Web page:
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A review and synthesis of hysteresis in hydrology and hydrological modeling: Memory, path-dependency, or missing physics?

Gharari, S., Razavi, S.
Journal of hydrology 2018 v.566 pp. 500-519
hydrologic models, hysteresis, literature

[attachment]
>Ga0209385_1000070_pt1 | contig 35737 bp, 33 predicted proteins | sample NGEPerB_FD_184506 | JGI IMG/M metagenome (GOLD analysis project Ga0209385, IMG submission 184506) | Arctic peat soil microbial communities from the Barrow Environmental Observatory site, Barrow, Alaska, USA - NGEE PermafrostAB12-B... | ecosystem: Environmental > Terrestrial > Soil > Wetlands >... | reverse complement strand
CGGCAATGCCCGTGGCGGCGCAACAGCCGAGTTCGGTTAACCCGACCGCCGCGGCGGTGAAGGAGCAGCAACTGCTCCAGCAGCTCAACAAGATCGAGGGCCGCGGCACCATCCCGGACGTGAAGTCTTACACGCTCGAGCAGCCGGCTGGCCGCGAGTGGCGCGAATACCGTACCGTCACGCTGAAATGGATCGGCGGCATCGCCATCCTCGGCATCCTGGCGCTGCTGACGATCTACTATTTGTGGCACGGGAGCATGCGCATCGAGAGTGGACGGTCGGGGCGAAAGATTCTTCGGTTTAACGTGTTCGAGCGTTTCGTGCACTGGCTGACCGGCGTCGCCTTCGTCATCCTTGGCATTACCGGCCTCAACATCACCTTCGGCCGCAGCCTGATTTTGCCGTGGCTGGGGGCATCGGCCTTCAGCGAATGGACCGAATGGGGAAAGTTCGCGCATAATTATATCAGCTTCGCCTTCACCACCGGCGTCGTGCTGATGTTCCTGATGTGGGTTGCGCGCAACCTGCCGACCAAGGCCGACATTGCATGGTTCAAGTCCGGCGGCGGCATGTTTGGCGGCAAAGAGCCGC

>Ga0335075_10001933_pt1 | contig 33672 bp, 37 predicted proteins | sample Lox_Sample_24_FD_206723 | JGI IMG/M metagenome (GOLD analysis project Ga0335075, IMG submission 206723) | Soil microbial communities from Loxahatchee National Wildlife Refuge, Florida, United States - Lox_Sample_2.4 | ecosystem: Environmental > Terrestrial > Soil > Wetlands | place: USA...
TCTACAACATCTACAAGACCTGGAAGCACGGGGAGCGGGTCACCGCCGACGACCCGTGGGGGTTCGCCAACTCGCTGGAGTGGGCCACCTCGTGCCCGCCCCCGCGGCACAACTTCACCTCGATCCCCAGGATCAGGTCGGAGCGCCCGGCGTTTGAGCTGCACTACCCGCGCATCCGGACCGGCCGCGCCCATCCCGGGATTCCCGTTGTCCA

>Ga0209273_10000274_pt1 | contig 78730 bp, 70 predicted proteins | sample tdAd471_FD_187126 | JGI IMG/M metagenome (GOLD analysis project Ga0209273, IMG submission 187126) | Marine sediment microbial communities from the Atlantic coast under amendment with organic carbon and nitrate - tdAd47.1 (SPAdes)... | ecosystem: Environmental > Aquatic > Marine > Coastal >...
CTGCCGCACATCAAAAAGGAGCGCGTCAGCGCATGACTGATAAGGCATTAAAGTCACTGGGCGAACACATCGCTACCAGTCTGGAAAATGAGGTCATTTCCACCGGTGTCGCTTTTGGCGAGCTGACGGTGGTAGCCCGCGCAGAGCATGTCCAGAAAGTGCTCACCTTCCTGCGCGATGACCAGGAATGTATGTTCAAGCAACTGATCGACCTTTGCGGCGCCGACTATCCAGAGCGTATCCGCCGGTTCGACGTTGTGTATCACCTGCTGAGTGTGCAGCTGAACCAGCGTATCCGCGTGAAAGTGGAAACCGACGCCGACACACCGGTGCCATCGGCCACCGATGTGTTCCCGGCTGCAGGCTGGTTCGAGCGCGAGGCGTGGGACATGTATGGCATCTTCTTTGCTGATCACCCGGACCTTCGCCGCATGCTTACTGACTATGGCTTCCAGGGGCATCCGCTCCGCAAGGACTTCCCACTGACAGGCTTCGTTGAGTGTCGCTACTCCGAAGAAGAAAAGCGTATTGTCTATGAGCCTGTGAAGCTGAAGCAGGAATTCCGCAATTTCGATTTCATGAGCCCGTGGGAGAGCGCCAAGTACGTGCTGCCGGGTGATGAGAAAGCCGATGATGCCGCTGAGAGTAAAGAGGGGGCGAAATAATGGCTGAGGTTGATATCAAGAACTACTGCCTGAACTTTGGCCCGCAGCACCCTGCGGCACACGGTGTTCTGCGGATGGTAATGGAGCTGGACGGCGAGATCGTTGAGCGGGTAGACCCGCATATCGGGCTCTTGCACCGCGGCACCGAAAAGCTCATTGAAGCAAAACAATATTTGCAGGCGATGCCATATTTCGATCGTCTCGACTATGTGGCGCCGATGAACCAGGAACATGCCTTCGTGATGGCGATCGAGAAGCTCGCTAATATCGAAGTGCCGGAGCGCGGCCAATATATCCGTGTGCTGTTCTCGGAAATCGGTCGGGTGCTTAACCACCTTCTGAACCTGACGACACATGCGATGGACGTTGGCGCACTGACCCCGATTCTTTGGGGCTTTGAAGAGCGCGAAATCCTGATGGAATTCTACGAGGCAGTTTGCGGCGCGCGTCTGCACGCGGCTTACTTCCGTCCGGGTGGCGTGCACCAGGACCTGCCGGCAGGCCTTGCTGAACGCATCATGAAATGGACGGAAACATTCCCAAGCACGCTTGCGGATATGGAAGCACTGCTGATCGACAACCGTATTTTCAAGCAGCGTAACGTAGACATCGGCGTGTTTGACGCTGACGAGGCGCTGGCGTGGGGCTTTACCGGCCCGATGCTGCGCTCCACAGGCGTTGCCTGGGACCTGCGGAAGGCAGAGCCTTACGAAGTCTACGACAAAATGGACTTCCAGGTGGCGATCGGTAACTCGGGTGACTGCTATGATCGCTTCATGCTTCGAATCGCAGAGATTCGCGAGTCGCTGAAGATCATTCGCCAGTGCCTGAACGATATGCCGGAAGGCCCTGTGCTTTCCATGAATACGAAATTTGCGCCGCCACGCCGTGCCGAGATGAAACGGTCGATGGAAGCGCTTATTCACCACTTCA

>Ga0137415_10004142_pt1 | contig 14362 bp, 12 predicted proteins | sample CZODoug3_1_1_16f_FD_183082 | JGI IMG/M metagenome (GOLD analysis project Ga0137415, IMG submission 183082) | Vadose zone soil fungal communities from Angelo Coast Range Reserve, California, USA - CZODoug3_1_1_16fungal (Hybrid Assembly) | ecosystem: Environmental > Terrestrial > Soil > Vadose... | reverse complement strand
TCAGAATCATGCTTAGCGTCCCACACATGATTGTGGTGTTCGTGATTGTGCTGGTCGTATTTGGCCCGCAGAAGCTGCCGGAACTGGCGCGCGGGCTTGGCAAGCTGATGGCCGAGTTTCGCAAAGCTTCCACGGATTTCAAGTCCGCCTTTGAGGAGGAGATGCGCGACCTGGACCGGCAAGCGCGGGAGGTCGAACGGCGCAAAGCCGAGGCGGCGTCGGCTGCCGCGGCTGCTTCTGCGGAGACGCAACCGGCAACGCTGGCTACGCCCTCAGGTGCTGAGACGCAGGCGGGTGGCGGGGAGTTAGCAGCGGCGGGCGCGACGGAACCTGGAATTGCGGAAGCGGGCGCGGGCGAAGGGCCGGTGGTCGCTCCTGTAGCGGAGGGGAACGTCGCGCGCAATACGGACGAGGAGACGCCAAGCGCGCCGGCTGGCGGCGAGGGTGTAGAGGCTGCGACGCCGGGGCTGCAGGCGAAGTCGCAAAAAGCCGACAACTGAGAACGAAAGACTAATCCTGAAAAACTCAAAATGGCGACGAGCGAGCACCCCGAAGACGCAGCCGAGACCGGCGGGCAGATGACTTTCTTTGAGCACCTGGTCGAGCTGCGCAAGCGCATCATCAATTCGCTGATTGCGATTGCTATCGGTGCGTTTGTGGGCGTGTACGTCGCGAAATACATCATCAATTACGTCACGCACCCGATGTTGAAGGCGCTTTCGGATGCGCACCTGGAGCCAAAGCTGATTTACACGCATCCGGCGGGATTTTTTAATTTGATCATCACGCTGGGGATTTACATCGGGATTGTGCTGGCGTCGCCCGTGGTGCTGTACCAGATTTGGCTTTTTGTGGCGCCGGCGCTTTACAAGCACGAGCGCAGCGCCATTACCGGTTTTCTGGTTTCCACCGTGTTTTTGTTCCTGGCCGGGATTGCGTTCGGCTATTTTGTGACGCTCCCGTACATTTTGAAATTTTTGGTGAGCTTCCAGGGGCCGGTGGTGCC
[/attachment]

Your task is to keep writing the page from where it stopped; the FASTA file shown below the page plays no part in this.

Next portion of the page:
Hysteresis is a widely reported phenomenon in natural and engineered systems across different temporal and spatial scales. Its definition is non-unique and rather context-dependent, while systems with hysteretic behavior, including hydrological systems, are commonly referred to as path-dependent systems or systems with memory. Despite widespread existence of hysteretic processes, the current generation of hydrologic models do not directly account for hysteresis. In this paper, we review the fundamentals, theories, and general properties of hysteresis in the broad scientific literature and then focus on its representations in hydrological sciences. Through illustrative examples, we show how an incomplete understanding or representation of the underlying processes in a system can lead to considering the system as being path-dependent. We argue that, in most cases, hysteresis is a manifestation of our dimensionality-reducing approach to process understanding and representation. We further explain that modelling hysteresis in an ideal world requires a full-dimensional process representation, based on a perfect understanding of the processes, their heterogeneity, and their spatio-temporal scale dependency. We discuss, however, that the missing dimensions/physics in a hydrologic model may be compensated to some extent by enabling the model with formal hysteretic components. Moreover, we show that the conventional model structure and parameterization may be designed in a way to partially reproduce a desired hysteretic behavior.